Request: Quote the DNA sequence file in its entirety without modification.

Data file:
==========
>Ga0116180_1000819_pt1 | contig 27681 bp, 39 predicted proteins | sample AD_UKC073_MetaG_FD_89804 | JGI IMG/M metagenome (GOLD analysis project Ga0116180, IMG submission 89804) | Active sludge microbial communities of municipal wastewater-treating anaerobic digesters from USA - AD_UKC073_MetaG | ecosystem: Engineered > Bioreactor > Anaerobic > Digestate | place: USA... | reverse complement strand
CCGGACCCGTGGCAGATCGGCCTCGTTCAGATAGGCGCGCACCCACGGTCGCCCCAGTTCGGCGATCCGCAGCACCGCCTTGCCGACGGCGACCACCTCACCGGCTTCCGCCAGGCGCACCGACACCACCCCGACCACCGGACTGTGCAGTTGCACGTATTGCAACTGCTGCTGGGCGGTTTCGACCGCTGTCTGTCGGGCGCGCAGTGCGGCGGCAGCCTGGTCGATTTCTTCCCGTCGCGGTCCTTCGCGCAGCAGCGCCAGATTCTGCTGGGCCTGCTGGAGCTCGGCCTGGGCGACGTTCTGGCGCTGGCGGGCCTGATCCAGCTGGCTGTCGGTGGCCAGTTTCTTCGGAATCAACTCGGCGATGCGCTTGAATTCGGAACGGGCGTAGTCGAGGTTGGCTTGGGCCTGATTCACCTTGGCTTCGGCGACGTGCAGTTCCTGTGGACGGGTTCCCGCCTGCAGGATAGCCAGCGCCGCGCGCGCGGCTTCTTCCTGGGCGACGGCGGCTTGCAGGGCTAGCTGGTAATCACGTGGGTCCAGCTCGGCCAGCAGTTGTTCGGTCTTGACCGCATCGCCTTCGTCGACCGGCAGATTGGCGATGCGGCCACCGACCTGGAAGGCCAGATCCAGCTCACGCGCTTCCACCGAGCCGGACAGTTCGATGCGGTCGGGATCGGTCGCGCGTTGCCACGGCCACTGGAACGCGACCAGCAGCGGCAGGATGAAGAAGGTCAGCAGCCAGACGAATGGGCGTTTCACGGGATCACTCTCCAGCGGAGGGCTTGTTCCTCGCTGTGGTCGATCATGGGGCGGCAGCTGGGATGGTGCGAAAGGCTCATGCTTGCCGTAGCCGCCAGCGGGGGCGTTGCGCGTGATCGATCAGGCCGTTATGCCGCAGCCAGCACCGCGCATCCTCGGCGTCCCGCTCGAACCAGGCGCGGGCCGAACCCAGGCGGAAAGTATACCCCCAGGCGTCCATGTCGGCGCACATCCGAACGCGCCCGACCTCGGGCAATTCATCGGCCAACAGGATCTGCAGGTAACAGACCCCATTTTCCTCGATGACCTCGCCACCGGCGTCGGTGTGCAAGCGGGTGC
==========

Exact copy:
>Ga0116180_1000819_pt1 | contig 27681 bp, 39 predicted proteins | sample AD_UKC073_MetaG_FD_89804 | JGI IMG/M metagenome (GOLD analysis project Ga0116180, IMG submission 89804) | Active sludge microbial communities of municipal wastewater-treating anaerobic digesters from USA - AD_UKC073_MetaG | ecosystem: Engineered > Bioreactor > Anaerobic > Digestate | place: USA... | reverse complement strand
CCGGACCCGTGGCAGATCGGCCTCGTTCAGATAGGCGCGCACCCACGGTCGCCCCAGTTCGGCGATCCGCAGCACCGCCTTGCCGACGGCGACCACCTCACCGGCTTCCGCCAGGCGCACCGACACCACCCCGACCACCGGACTGTGCAGTTGCACGTATTGCAACTGCTGCTGGGCGGTTTCGACCGCTGTCTGTCGGGCGCGCAGTGCGGCGGCAGCCTGGTCGATTTCTTCCCGTCGCGGTCCTTCGCGCAGCAGCGCCAGATTCTGCTGGGCCTGCTGGAGCTCGGCCTGGGCGACGTTCTGGCGCTGGCGGGCCTGATCCAGCTGGCTGTCGGTGGCCAGTTTCTTCGGAATCAACTCGGCGATGCGCTTGAATTCGGAACGGGCGTAGTCGAGGTTGGCTTGGGCCTGATTCACCTTGGCTTCGGCGACGTGCAGTTCCTGTGGACGGGTTCCCGCCTGCAGGATAGCCAGCGCCGCGCGCGCGGCTTCTTCCTGGGCGACGGCGGCTTGCAGGGCTAGCTGGTAATCACGTGGGTCCAGCTCGGCCAGCAGTTGTTCGGTCTTGACCGCATCGCCTTCGTCGACCGGCAGATTGGCGATGCGGCCACCGACCTGGAAGGCCAGATCCAGCTCACGCGCTTCCACCGAGCCGGACAGTTCGATGCGGTCGGGATCGGTCGCGCGTTGCCACGGCCACTGGAACGCGACCAGCAGCGGCAGGATGAAGAAGGTCAGCAGCCAGACGAATGGGCGTTTCACGGGATCACTCTCCAGCGGAGGGCTTGTTCCTCGCTGTGGTCGATCATGGGGCGGCAGCTGGGATGGTGCGAAAGGCTCATGCTTGCCGTAGCCGCCAGCGGGGGCGTTGCGCGTGATCGATCAGGCCGTTATGCCGCAGCCAGCACCGCGCATCCTCGGCGTCCCGCTCGAACCAGGCGCGGGCCGAACCCAGGCGGAAAGTATACCCCCAGGCGTCCATGTCGGCGCACATCCGAACGCGCCCGACCTCGGGCAATTCATCGGCCAACAGGATCTGCAGGTAACAGACCCCATTTTCCTCGATGACCTCGCCACCGGCGTCGGTGTGCAAGCGGGTGC